“This leads us to the very important second part of the plan.” Marcus waved them closer to him. “First we get them out, then we thin the herd. We need to get rid of anyone we wouldn’t have wanted because they are lazy, too stupid or useless. We also need to eliminate anyone who is clear Virgil material. The last thing we do is confront them with the truth.”
“Which version of the truth?” Max asked.
“Lauren’s!” Regan answered, clasping her hands together, nearly jumping up and down in the tight huddle. “That convinced me. And there are so many women in this group. If they knew why Lauren was in Hell, none of them would even listen to Virgil.”
In a rare moment of connection between the two women, Lauren looked touched by Regan’s endorsement. “You are right, Regan. I think this group needs to hear what Lauren has to say,” Marcus responded.
Lauren looked away, clearly embarrassed by the attention. Regan looked more triumphant.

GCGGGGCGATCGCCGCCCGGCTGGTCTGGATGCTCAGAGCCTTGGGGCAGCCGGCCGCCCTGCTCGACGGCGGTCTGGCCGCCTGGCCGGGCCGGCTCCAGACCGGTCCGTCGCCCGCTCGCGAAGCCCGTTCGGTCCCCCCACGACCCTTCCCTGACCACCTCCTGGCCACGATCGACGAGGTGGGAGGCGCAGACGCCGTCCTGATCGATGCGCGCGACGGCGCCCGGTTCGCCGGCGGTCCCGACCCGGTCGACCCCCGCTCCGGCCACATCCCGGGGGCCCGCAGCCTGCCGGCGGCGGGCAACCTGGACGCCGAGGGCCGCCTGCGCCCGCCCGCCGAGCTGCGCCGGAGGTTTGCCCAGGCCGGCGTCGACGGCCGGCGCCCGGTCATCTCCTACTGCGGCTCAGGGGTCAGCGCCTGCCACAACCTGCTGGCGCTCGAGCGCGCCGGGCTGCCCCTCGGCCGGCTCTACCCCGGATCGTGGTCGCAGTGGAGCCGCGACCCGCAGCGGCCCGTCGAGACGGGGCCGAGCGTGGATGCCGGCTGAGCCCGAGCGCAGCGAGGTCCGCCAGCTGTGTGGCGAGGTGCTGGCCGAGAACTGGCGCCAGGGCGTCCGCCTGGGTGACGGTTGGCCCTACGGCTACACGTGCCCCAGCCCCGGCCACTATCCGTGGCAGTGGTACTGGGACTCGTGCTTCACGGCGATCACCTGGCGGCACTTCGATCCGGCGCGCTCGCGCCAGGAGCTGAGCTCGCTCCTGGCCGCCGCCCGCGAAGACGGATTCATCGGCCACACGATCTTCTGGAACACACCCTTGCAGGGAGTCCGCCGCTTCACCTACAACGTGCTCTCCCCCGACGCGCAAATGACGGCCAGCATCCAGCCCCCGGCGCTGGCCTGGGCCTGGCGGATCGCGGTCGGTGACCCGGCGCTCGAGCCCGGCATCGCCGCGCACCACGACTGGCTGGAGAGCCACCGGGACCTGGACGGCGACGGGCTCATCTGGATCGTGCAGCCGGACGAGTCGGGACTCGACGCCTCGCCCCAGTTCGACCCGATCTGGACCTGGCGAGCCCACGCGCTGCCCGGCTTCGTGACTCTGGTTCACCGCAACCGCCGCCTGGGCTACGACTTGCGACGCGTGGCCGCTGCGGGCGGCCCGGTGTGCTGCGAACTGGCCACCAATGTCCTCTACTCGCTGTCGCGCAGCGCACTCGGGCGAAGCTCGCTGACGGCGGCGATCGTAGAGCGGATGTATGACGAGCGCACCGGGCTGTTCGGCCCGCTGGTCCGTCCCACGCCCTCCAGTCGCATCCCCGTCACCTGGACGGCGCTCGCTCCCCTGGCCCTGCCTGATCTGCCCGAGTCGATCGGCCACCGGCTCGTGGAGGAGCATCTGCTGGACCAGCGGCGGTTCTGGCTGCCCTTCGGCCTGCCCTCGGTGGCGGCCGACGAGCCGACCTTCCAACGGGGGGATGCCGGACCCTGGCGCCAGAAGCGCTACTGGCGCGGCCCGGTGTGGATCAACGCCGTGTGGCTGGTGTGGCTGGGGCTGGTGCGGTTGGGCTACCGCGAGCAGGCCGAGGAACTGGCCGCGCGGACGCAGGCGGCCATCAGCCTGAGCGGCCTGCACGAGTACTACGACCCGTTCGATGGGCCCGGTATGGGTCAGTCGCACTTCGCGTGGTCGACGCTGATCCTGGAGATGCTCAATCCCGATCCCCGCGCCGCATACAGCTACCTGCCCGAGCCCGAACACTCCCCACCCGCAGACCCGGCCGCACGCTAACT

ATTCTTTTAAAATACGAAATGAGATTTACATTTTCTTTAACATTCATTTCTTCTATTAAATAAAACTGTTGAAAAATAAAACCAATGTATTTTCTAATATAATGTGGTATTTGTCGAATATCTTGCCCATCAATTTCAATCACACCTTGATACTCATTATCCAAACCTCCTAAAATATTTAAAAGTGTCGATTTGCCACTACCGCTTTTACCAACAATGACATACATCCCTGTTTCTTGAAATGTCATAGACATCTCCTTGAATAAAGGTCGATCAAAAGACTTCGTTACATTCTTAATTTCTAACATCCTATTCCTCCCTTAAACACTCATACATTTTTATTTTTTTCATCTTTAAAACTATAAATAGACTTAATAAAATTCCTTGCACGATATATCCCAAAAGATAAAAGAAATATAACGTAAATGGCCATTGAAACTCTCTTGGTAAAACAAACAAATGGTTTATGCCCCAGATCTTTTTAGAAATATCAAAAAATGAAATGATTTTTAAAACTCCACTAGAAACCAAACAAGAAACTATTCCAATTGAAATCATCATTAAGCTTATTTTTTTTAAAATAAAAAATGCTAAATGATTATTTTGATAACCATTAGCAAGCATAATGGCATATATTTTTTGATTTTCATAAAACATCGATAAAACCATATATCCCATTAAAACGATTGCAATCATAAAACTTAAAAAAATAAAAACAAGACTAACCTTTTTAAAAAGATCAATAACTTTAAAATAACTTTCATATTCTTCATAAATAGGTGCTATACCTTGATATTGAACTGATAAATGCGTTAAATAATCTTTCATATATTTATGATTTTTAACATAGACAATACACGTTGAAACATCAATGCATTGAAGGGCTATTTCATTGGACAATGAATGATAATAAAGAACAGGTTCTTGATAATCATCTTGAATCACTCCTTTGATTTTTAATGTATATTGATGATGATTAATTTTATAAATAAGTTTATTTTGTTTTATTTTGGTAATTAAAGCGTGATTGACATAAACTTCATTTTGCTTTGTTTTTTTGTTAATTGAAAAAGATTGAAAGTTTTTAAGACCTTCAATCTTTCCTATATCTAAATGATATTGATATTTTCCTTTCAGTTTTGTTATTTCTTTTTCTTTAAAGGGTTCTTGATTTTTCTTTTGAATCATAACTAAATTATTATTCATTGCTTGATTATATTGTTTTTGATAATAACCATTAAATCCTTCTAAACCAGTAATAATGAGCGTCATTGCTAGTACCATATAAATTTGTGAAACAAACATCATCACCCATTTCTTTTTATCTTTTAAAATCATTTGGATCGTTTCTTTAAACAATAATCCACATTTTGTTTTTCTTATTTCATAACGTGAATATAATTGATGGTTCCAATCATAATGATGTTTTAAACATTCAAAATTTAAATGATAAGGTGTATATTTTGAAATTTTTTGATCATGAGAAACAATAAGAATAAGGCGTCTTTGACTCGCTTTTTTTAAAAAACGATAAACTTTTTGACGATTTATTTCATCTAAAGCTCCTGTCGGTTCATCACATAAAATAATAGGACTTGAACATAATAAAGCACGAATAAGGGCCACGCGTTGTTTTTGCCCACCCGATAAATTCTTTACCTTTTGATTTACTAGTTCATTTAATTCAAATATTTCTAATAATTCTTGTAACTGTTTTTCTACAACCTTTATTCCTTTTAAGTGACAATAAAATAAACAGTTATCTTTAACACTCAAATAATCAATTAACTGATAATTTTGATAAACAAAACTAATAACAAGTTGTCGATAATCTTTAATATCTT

“We need to remain flexible for this to work. Keep them moving. If they are determined, we may even let them talk to Heinrich,” Marcus explained, leading to another bad reaction from his team.
“How is that different from letting him talk to Virgil or Deborah?” Max begged.
“First of all,” Lauren laughed, “his English is terrible. He doesn’t explain himself well.”
“He sells a fantasy,” Marcus elaborated. “We offer the reality of why that fantasy is dangerous.”
“And if they choose his fantasy over our reality?” Max asked.
“Then we know we need to destroy them,” Marcus shrugged. “This is a process by which they eliminate themselves.”
Regan and Lauren were ready to carry out the plan. Max looked like he might be sick.
“Can you do this?” Marcus asked.
“Of course,” Max answered. “Now, how do we thin the herd?”